A variety of hitch designs are available for travel trailers. Some are designed to reduce sway, while others require add-on hardware to achieve the same results. For high hitch weights, weight-distributing equipment is a must because it helps distribute the load. Some other items to consider are sway controls, electric A-frame jacks and tire-pressure monitoring systems.

B&W Trailer Hitches: turnoverball.com. (Hitches and truck beds)
Cequent Performance Products: cequentgroup.com. (Towing accessories, brake controls)
EZ Connector: ezconnector.com. (Trailer plugs)
Gale Banks Engineering: bankspower.com. (Exhaust brakes, tow-vehicle enhancements)
Hensley Mfg. Inc.: hensleymfg.com. (Hitches and accessories)
Hopkins Mfg. Corporation: hopkinstowingsolutions.com. (Tire-pressure monitors and accessories)
Transfer Flow Inc.: transferflow.com. (Auxiliary fuel tanks)
Valley Towing Products: valley.us.com. (Hitches and accessories)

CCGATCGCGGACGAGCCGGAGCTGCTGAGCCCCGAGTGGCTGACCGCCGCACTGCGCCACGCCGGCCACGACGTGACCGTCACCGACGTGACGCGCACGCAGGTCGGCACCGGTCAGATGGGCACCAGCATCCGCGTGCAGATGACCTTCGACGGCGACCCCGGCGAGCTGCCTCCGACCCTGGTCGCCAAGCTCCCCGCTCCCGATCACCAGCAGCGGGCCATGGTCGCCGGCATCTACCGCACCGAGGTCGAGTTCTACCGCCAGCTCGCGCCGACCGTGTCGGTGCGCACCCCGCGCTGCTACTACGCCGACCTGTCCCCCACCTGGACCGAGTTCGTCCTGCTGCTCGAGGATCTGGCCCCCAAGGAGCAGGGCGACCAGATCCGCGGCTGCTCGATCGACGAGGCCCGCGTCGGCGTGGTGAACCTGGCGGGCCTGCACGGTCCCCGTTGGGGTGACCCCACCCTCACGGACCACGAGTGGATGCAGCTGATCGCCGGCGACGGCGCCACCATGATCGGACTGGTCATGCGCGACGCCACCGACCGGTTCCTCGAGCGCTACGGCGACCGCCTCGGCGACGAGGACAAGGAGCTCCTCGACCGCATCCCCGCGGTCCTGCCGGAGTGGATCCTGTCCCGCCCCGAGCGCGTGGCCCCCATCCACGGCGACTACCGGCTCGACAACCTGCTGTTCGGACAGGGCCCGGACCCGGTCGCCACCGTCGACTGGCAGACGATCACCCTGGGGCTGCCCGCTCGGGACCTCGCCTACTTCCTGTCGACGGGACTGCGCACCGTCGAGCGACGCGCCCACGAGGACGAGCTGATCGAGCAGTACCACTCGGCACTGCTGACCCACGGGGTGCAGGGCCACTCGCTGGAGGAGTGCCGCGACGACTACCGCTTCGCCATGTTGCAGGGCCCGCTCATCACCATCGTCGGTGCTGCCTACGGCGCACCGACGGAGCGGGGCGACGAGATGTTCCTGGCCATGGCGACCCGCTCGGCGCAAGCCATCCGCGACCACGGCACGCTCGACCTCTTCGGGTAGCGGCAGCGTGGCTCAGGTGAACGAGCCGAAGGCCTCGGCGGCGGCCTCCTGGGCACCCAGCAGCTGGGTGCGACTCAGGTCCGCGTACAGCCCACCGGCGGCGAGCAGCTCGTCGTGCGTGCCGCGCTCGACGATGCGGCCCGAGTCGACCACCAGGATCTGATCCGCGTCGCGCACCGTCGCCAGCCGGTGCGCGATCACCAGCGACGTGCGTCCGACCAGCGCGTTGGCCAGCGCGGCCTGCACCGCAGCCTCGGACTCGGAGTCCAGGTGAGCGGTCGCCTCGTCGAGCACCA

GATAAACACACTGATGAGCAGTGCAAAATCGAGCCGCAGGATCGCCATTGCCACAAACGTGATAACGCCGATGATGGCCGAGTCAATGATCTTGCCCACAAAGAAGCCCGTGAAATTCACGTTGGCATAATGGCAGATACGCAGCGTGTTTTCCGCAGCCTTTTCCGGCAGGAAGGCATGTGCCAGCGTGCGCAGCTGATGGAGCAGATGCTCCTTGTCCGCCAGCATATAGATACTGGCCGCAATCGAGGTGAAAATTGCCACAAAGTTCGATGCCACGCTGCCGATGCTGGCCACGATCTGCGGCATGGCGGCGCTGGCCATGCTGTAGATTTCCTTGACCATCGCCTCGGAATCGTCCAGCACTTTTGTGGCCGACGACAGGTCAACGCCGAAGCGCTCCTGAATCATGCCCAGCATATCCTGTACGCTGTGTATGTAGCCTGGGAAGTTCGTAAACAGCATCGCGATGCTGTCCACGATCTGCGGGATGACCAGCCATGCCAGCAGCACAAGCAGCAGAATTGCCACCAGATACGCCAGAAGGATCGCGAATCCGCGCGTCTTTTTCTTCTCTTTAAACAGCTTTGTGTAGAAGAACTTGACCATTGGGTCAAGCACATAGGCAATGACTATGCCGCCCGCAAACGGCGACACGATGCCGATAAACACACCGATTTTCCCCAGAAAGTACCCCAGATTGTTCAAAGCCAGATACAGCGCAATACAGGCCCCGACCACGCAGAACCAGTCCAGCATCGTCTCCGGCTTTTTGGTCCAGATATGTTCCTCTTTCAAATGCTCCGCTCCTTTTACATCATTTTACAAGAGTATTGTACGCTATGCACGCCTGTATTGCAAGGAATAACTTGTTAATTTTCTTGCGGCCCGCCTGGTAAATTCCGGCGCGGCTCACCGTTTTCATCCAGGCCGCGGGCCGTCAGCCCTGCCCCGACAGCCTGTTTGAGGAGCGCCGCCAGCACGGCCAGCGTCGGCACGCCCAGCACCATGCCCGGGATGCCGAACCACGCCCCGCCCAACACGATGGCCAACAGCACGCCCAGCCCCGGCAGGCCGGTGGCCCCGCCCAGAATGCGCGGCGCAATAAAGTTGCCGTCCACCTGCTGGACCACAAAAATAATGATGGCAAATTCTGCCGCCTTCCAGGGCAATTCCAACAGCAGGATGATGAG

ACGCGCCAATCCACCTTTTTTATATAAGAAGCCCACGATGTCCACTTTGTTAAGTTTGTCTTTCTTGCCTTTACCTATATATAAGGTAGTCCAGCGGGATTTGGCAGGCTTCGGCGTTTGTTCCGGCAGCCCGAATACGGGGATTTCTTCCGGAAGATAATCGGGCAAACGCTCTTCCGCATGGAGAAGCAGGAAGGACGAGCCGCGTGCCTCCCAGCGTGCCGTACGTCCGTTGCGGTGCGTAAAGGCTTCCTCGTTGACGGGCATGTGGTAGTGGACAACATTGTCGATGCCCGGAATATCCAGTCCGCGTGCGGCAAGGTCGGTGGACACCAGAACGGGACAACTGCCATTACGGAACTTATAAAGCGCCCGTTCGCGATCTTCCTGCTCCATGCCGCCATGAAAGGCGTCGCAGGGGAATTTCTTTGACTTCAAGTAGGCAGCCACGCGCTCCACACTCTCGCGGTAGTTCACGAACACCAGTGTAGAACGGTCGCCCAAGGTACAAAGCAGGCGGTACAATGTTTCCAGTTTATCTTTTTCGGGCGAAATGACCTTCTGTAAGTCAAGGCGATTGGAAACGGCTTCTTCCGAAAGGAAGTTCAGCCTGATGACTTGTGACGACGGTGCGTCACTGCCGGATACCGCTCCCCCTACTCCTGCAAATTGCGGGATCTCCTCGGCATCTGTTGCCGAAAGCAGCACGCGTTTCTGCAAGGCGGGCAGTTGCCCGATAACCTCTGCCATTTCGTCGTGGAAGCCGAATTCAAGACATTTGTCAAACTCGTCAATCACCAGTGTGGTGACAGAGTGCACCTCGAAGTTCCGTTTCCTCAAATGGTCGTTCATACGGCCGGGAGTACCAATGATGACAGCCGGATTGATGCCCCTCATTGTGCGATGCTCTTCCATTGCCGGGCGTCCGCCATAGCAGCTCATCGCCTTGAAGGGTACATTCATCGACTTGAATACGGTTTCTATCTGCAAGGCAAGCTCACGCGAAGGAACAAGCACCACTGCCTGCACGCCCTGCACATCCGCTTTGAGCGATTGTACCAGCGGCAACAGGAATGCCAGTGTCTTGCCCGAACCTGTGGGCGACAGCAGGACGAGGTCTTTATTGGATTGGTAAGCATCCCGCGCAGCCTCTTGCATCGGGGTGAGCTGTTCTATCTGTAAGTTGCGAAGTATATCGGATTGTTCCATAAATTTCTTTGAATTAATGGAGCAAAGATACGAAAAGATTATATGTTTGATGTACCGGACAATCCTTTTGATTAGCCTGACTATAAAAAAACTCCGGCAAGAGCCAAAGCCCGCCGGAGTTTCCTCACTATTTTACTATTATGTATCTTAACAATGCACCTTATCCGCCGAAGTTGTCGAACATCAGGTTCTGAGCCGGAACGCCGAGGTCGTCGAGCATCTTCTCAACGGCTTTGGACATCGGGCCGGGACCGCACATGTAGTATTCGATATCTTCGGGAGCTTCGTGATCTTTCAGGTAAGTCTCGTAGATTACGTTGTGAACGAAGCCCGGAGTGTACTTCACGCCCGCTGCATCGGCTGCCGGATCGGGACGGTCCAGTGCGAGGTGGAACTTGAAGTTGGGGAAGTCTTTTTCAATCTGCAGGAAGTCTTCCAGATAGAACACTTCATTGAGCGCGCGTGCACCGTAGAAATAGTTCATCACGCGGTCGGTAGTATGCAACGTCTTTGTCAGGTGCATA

It’s important to have good visibility to the sides and aft, particularly when towing. In many states it’s also the law. If your tow vehicle doesn’t have mirrors that extend or provide an unobstructed view when towing, there are a number of aftermarket products available.

Strap-on mirrors can be attached temporarily while towing and removed when not needed, which is a good solution for folks who change vehicles frequently or only tow occasionally. There are also mirrors that slip over existing mirrors so you don’t have to drill holes into the vehicle for mounting. You’ll also need wide-angle mirrors for merging and changing lanes. A back-up camera is helpful, especially for large trailers. A number of mirrors and other devices designed to help with hitching up while alone are also available.

ASA Electronics (Voyager): asaelectronics.com. (Back-up cameras)
McKesh Mirrors: mckeshmirrors.com. (Extending mirrors)
Two Loons Trading Company: swifthitch.com. (Back-up camera)
Power Vision: powervisionmirrors.com. (Electrically extending mirrors)

RVs come from the factory with a 25-foot power cord, yet sometimes it won’t reach the shorepower outlet. So, pick up an extension cord of the same wire gauge (or heavier) and with the same type of plugs as the original one. RVers should carry several electrical adapters, depending on whether their RV has 30-amp or 50-amp service.